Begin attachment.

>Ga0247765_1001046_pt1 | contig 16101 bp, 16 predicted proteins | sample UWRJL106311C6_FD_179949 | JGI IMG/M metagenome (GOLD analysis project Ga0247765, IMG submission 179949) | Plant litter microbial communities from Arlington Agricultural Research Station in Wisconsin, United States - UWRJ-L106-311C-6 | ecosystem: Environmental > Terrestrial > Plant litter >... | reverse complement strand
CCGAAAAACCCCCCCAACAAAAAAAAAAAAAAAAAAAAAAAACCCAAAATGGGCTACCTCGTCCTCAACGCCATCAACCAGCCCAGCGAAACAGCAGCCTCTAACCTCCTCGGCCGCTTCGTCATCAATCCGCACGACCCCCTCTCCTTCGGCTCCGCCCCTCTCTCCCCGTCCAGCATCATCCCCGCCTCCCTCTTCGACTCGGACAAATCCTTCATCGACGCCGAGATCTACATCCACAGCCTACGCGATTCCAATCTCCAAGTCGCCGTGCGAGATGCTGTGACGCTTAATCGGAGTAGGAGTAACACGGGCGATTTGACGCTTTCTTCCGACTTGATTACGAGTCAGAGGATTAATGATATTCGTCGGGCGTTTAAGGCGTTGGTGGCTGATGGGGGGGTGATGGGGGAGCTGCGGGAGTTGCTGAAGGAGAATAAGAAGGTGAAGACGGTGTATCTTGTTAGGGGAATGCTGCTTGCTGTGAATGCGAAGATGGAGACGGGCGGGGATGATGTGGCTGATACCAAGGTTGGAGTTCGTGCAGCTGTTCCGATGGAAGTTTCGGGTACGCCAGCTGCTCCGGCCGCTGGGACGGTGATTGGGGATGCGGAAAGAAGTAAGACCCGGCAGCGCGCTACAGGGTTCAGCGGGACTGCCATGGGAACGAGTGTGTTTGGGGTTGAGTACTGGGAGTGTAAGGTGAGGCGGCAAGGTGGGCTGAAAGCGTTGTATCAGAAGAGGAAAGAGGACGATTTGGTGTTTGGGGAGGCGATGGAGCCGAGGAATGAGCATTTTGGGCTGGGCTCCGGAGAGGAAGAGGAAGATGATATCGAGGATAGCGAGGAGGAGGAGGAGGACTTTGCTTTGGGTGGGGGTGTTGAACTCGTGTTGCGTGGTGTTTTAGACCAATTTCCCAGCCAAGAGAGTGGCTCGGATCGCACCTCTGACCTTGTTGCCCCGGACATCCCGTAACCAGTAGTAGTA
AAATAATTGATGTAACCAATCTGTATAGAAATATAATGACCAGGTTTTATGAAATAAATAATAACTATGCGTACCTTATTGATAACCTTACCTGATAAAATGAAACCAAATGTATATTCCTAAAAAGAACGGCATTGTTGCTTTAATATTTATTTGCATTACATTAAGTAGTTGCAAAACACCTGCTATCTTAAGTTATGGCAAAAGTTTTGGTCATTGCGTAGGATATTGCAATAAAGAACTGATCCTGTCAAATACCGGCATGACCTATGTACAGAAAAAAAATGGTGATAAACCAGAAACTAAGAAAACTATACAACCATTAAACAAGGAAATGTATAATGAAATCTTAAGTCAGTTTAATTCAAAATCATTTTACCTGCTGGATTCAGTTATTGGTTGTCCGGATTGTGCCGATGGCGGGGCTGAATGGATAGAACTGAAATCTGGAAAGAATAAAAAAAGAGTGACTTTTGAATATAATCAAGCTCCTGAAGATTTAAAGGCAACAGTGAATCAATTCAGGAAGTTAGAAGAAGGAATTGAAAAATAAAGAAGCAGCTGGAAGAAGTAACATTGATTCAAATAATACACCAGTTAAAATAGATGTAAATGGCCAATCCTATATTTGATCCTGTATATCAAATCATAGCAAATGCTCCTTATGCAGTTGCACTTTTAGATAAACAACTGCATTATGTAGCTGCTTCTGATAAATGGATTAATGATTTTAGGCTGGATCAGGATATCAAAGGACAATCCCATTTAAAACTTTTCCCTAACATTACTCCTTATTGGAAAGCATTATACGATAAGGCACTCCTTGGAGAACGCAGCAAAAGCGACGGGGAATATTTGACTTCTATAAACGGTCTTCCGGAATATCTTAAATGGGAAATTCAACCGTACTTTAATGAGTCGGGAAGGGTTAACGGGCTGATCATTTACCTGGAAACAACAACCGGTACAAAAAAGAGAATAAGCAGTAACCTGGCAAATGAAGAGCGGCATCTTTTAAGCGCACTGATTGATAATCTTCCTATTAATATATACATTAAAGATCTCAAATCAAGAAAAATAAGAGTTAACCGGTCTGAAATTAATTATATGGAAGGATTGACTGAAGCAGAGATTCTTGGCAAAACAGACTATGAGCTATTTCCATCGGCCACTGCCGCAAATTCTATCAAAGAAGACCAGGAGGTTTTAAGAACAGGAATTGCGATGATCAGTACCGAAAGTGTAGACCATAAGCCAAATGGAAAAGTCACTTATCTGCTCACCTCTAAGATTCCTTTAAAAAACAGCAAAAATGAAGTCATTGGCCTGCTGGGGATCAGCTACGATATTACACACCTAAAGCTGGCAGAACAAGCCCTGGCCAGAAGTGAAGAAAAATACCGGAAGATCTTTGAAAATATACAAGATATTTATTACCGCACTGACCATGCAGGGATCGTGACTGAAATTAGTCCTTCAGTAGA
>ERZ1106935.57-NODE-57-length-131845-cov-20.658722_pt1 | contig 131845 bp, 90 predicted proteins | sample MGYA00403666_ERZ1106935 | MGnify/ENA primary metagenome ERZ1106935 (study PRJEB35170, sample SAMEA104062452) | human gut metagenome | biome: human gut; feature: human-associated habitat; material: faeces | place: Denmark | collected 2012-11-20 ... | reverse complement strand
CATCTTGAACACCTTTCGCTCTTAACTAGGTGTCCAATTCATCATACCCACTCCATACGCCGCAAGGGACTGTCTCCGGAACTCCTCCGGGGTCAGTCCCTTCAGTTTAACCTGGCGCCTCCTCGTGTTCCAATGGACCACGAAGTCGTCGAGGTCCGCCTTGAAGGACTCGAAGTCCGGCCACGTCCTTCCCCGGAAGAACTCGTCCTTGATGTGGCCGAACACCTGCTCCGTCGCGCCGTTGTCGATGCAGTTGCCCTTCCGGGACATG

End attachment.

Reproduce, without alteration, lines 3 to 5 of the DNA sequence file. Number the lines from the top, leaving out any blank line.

AAATAATTGATGTAACCAATCTGTATAGAAATATAATGACCAGGTTTTATGAAATAAATAATAACTATGCGTACCTTATTGATAACCTTACCTGATAAAATGAAACCAAATGTATATTCCTAAAAAGAACGGCATTGTTGCTTTAATATTTATTTGCATTACATTAAGTAGTTGCAAAACACCTGCTATCTTAAGTTATGGCAAAAGTTTTGGTCATTGCGTAGGATATTGCAATAAAGAACTGATCCTGTCAAATACCGGCATGACCTATGTACAGAAAAAAAATGGTGATAAACCAGAAACTAAGAAAACTATACAACCATTAAACAAGGAAATGTATAATGAAATCTTAAGTCAGTTTAATTCAAAATCATTTTACCTGCTGGATTCAGTTATTGGTTGTCCGGATTGTGCCGATGGCGGGGCTGAATGGATAGAACTGAAATCTGGAAAGAATAAAAAAAGAGTGACTTTTGAATATAATCAAGCTCCTGAAGATTTAAAGGCAACAGTGAATCAATTCAGGAAGTTAGAAGAAGGAATTGAAAAATAAAGAAGCAGCTGGAAGAAGTAACATTGATTCAAATAATACACCAGTTAAAATAGATGTAAATGGCCAATCCTATATTTGATCCTGTATATCAAATCATAGCAAATGCTCCTTATGCAGTTGCACTTTTAGATAAACAACTGCATTATGTAGCTGCTTCTGATAAATGGATTAATGATTTTAGGCTGGATCAGGATATCAAAGGACAATCCCATTTAAAACTTTTCCCTAACATTACTCCTTATTGGAAAGCATTATACGATAAGGCACTCCTTGGAGAACGCAGCAAAAGCGACGGGGAATATTTGACTTCTATAAACGGTCTTCCGGAATATCTTAAATGGGAAATTCAACCGTACTTTAATGAGTCGGGAAGGGTTAACGGGCTGATCATTTACCTGGAAACAACAACCGGTACAAAAAAGAGAATAAGCAGTAACCTGGCAAATGAAGAGCGGCATCTTTTAAGCGCACTGATTGATAATCTTCCTATTAATATATACATTAAAGATCTCAAATCAAGAAAAATAAGAGTTAACCGGTCTGAAATTAATTATATGGAAGGATTGACTGAAGCAGAGATTCTTGGCAAAACAGACTATGAGCTATTTCCATCGGCCACTGCCGCAAATTCTATCAAAGAAGACCAGGAGGTTTTAAGAACAGGAATTGCGATGATCAGTACCGAAAGTGTAGACCATAAGCCAAATGGAAAAGTCACTTATCTGCTCACCTCTAAGATTCCTTTAAAAAACAGCAAAAATGAAGTCATTGGCCTGCTGGGGATCAGCTACGATATTACACACCTAAAGCTGGCAGAACAAGCCCTGGCCAGAAGTGAAGAAAAATACCGGAAGATCTTTGAAAATATACAAGATATTTATTACCGCACTGACCATGCAGGGATCGTGACTGAAATTAGTCCTTCAGTAGA
>ERZ1106935.57-NODE-57-length-131845-cov-20.658722_pt1 | contig 131845 bp, 90 predicted proteins | sample MGYA00403666_ERZ1106935 | MGnify/ENA primary metagenome ERZ1106935 (study PRJEB35170, sample SAMEA104062452) | human gut metagenome | biome: human gut; feature: human-associated habitat; material: faeces | place: Denmark | collected 2012-11-20 ... | reverse complement strand
CATCTTGAACACCTTTCGCTCTTAACTAGGTGTCCAATTCATCATACCCACTCCATACGCCGCAAGGGACTGTCTCCGGAACTCCTCCGGGGTCAGTCCCTTCAGTTTAACCTGGCGCCTCCTCGTGTTCCAATGGACCACGAAGTCGTCGAGGTCCGCCTTGAAGGACTCGAAGTCCGGCCACGTCCTTCCCCGGAAGAACTCGTCCTTGATGTGGCCGAACACCTGCTCCGTCGCGCCGTTGTCGATGCAGTTGCCCTTCCGGGACATG